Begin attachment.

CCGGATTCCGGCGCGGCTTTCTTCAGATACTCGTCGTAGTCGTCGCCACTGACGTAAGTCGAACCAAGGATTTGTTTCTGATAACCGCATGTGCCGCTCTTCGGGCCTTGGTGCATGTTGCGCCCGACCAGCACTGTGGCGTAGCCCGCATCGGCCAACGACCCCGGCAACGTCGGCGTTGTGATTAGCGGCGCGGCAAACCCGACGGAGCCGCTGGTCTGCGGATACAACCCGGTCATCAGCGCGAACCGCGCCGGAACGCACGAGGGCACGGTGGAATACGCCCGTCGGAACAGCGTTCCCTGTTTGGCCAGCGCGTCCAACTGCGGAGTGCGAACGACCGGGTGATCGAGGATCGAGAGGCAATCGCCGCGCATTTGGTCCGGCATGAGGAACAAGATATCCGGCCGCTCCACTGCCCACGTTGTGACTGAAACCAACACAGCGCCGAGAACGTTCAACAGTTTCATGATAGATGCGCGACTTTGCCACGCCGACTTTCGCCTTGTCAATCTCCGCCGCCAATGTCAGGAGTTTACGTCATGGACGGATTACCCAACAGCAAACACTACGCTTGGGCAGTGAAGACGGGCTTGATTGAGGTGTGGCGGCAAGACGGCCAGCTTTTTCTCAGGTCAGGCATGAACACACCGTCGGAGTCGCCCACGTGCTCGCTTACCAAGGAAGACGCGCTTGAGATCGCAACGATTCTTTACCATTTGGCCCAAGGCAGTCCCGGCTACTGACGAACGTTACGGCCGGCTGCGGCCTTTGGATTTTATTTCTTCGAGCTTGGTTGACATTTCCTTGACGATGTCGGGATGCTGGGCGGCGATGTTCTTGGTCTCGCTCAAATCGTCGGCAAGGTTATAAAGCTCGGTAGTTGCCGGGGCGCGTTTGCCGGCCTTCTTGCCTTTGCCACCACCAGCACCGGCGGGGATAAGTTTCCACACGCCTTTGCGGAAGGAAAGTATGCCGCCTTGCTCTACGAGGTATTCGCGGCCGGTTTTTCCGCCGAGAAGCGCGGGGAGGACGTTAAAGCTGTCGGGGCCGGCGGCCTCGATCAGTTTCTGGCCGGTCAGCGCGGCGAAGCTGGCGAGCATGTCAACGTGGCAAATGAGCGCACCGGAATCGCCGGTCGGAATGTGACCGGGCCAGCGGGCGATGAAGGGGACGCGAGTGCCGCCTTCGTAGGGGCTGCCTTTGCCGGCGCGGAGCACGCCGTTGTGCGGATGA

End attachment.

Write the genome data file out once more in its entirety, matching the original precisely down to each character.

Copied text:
CCGGATTCCGGCGCGGCTTTCTTCAGATACTCGTCGTAGTCGTCGCCACTGACGTAAGTCGAACCAAGGATTTGTTTCTGATAACCGCATGTGCCGCTCTTCGGGCCTTGGTGCATGTTGCGCCCGACCAGCACTGTGGCGTAGCCCGCATCGGCCAACGACCCCGGCAACGTCGGCGTTGTGATTAGCGGCGCGGCAAACCCGACGGAGCCGCTGGTCTGCGGATACAACCCGGTCATCAGCGCGAACCGCGCCGGAACGCACGAGGGCACGGTGGAATACGCCCGTCGGAACAGCGTTCCCTGTTTGGCCAGCGCGTCCAACTGCGGAGTGCGAACGACCGGGTGATCGAGGATCGAGAGGCAATCGCCGCGCATTTGGTCCGGCATGAGGAACAAGATATCCGGCCGCTCCACTGCCCACGTTGTGACTGAAACCAACACAGCGCCGAGAACGTTCAACAGTTTCATGATAGATGCGCGACTTTGCCACGCCGACTTTCGCCTTGTCAATCTCCGCCGCCAATGTCAGGAGTTTACGTCATGGACGGATTACCCAACAGCAAACACTACGCTTGGGCAGTGAAGACGGGCTTGATTGAGGTGTGGCGGCAAGACGGCCAGCTTTTTCTCAGGTCAGGCATGAACACACCGTCGGAGTCGCCCACGTGCTCGCTTACCAAGGAAGACGCGCTTGAGATCGCAACGATTCTTTACCATTTGGCCCAAGGCAGTCCCGGCTACTGACGAACGTTACGGCCGGCTGCGGCCTTTGGATTTTATTTCTTCGAGCTTGGTTGACATTTCCTTGACGATGTCGGGATGCTGGGCGGCGATGTTCTTGGTCTCGCTCAAATCGTCGGCAAGGTTATAAAGCTCGGTAGTTGCCGGGGCGCGTTTGCCGGCCTTCTTGCCTTTGCCACCACCAGCACCGGCGGGGATAAGTTTCCACACGCCTTTGCGGAAGGAAAGTATGCCGCCTTGCTCTACGAGGTATTCGCGGCCGGTTTTTCCGCCGAGAAGCGCGGGGAGGACGTTAAAGCTGTCGGGGCCGGCGGCCTCGATCAGTTTCTGGCCGGTCAGCGCGGCGAAGCTGGCGAGCATGTCAACGTGGCAAATGAGCGCACCGGAATCGCCGGTCGGAATGTGACCGGGCCAGCGGGCGATGAAGGGGACGCGAGTGCCGCCTTCGTAGGGGCTGCCTTTGCCGGCGCGGAGCACGCCGTTGTGCGGATGA